The reduction of chloride contents at the vicinity of steel of nontreated specimen and the increase of corrosion potential depending on the applied current densities are given in Figure 4. The reduction ratio of chlorides for OPC was 26.0, 28.8, and 33.0 at the current density of 250, 500, and 750 mA/m2, respectively; meanwhile, it was 36.6, 39.8, and 47.0 at the identical current density for GGBS. The efficiency of electrochemical treatment for GGBS was anticipated to be worse than OPC due to the higher binding capacity, whereas the results showed the reversed tendency. The difference between expectation and practice was attributed to binding mechanism presumably, divided into physical and chemical process. Physical binding resulted from the adsorption of chloride ions on the surface of the C-S-H hydrates in the cement matrix by electrostatic or Van der Waals forces between charged particles. In a case of chemical binding, the formation of Friedel’s salt, having immobility, is accomplished through ion exchange mechanism meaning absorption or the reactions of C3A and C4AF among clinkers with chlorides during hydration [6, 13]. The bound chlorides physically can be dissolved to chloride ions under electrochemical treatment; on the contrary the chemical bound chlorides are still immobile and not removed as crystalline salt form. It is regarded, therefore, that the reduction of chloride contents in mortar for GGBS mix was more remarkable due to the physical bound chloride accounting for the high proportion of total bound chloride, even though the chloride binding capacity for GGBS is superior to OPC. However, a ratio of physical and chemical binding for each binder was not mentioned in the present study. The relationship between the chloride contents and the corrosion potential can be deduced from the similar trend of results varying with the magnitude of the current, where the probability of corrosion is strongly dependent on the concentration of chloride ions. It seemed that the corrosion potential rose with the decrease of corrosion probability because the steel rebar was stabilized depending on the amount of chloride ions existing, which are aggressive ions for corrosion, at the vicinity of steel.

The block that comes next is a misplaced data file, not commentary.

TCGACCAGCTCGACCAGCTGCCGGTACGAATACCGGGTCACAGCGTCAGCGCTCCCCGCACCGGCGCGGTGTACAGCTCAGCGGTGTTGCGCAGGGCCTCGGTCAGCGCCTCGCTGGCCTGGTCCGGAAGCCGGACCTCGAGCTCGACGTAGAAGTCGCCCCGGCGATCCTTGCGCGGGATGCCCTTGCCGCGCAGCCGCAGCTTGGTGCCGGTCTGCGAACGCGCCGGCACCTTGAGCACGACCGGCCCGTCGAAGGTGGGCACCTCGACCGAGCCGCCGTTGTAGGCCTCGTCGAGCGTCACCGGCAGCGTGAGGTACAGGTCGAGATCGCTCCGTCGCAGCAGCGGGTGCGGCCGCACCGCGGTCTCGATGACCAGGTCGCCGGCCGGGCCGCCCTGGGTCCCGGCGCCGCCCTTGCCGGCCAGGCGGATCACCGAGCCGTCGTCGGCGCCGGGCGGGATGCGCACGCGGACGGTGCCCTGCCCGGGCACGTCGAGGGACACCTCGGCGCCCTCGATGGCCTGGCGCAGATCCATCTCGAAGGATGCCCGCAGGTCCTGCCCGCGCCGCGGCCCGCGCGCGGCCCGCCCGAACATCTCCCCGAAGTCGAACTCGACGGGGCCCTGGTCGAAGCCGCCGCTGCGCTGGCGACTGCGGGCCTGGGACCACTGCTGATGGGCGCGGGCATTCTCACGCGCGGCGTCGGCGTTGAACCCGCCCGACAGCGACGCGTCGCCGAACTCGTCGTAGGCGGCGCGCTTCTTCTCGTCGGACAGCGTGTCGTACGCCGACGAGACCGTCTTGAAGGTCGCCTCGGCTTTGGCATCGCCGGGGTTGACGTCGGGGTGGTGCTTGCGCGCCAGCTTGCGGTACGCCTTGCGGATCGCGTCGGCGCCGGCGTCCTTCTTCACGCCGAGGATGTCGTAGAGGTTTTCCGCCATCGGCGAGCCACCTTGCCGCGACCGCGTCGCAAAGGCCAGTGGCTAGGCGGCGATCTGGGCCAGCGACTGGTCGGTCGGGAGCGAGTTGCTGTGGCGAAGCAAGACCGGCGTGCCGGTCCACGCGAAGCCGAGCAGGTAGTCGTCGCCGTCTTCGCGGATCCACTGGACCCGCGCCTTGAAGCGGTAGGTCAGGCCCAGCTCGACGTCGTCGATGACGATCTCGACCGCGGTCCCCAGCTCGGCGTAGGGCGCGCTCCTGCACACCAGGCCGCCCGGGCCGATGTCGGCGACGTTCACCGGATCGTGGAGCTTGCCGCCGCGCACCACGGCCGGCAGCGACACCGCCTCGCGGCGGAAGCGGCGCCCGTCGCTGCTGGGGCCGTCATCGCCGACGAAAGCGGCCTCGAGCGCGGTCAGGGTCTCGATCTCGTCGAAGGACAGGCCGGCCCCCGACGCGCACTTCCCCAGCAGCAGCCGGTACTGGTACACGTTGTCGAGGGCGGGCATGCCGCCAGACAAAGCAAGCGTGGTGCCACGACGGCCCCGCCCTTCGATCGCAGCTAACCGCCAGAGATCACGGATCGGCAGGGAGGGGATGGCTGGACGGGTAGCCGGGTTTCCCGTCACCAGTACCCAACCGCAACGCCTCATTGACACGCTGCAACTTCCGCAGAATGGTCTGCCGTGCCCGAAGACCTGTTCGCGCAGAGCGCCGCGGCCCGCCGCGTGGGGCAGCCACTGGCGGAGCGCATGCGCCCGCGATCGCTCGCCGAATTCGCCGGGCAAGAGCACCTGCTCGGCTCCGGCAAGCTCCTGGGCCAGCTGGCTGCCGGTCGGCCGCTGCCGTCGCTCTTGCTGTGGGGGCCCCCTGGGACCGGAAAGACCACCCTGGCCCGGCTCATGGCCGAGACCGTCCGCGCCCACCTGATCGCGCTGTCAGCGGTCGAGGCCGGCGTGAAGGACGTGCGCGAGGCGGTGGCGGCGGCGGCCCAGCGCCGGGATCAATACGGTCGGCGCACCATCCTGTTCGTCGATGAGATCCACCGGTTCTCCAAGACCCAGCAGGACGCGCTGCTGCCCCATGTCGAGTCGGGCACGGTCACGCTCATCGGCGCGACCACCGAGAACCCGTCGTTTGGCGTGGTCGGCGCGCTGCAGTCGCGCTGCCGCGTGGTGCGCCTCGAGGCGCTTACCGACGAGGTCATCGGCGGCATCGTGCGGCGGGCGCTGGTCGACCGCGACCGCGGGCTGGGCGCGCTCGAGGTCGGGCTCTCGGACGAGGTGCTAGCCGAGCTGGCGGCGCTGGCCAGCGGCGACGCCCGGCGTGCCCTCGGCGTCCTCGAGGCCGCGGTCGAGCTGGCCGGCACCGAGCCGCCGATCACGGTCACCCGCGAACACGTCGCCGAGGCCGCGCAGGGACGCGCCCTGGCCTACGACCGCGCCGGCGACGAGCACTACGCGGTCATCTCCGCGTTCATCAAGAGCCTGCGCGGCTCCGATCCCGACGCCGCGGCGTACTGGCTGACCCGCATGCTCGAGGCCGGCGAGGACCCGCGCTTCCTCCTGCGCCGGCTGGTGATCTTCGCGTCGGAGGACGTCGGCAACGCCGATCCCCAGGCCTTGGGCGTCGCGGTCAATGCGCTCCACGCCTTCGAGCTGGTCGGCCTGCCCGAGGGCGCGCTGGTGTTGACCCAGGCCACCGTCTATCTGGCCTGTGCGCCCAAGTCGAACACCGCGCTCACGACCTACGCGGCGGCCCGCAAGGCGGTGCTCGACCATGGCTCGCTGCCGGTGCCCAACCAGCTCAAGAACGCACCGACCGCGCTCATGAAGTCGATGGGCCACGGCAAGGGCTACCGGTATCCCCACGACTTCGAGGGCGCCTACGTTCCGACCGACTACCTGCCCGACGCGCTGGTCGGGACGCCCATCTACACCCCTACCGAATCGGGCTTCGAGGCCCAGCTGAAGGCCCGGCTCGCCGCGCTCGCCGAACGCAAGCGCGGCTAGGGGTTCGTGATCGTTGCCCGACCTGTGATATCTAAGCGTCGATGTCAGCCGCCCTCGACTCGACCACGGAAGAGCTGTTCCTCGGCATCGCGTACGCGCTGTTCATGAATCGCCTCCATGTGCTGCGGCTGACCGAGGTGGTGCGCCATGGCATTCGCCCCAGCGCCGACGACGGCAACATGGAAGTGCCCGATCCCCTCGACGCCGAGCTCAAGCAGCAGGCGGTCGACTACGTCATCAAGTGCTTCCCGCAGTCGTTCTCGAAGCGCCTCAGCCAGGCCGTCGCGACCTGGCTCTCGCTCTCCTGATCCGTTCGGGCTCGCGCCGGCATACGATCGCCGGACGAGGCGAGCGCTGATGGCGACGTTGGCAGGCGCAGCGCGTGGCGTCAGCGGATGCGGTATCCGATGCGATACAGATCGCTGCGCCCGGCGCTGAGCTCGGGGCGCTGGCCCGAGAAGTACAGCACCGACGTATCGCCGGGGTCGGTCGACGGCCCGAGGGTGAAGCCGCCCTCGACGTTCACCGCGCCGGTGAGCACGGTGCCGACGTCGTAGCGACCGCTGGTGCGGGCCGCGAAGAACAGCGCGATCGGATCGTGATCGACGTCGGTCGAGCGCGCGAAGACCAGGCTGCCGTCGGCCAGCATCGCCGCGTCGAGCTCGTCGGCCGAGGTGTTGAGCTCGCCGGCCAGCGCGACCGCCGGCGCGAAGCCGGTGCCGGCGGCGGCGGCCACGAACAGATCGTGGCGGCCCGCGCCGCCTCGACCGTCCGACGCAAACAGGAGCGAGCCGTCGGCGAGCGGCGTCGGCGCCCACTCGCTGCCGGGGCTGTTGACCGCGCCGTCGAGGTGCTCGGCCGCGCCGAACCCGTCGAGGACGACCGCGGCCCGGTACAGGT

Figure 4: The reduction of chloride contents (a) and increment of corrosion potential (b) according to the applied current densities.
3.4. Relationship between Corrosion Potential and Corrosion Rate

It is given that the prevailing corrosion potential trend of the corrosion rate is based on real corrosion in Figure 5. The corrosion rate was calculated from mass loss measured after galvanic current monitoring though Faraday’s law. It was notable that the lower corrosion potential steel has the higher corrosion rate which occurred for each binder type. The similar galvanic current density of 4.5–6 mA/m2 between all cases implies that the steel corrosion already initiated, as indicated in Figure 2, attributed more corrosion which resulted during an identical period at the lower corrosion potential to the earlier onset of corrosion. When it comes to the critical corrosion potential having to be the onset of corrosion, which is defined as −278 mV versus SCE [14], the corrosion potential measured after electrochemical treatment for all specimens was still lower than threshold values indicating the onset of corrosion. Inevitably, the corrosion occurred within the corrosion monitoring of 100 days at all specimens according to the corrosion probability over 90%. Consequently, the applied current density, which is varied between 250 and 750 mA/m2 to perform the electrochemical chloride extraction, could not fully achieve protection of the steel in chloride contaminated mortars from corrosion. Furthermore, it is pointed out that the corrosion rate of GGBS mix was higher than OPC mix having the same corrosion potential, although the GGBS was evaluated to mitigate corrosion far more under electric field due to binding capacity and binding mechanism. Hence, it is crucial that GGBS is exposed to further corrosion risk at the similar corrosion potential compared with OPC, even though GGBS shows better durability than OPC under the same environment or the identical treatment condition.